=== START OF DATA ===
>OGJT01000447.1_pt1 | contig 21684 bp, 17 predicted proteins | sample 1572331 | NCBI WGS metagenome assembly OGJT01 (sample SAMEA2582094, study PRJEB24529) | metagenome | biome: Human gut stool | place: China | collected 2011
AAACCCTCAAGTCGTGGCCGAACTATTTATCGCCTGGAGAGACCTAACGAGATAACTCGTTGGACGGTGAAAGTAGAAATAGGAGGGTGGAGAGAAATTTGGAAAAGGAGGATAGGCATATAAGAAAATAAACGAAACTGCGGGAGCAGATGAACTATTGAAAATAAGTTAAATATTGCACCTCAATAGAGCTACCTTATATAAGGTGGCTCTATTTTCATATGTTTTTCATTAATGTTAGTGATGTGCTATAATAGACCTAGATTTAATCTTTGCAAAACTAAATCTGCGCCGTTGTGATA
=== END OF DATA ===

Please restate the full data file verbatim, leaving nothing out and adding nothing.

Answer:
>OGJT01000447.1_pt1 | contig 21684 bp, 17 predicted proteins | sample 1572331 | NCBI WGS metagenome assembly OGJT01 (sample SAMEA2582094, study PRJEB24529) | metagenome | biome: Human gut stool | place: China | collected 2011
AAACCCTCAAGTCGTGGCCGAACTATTTATCGCCTGGAGAGACCTAACGAGATAACTCGTTGGACGGTGAAAGTAGAAATAGGAGGGTGGAGAGAAATTTGGAAAAGGAGGATAGGCATATAAGAAAATAAACGAAACTGCGGGAGCAGATGAACTATTGAAAATAAGTTAAATATTGCACCTCAATAGAGCTACCTTATATAAGGTGGCTCTATTTTCATATGTTTTTCATTAATGTTAGTGATGTGCTATAATAGACCTAGATTTAATCTTTGCAAAACTAAATCTGCGCCGTTGTGATA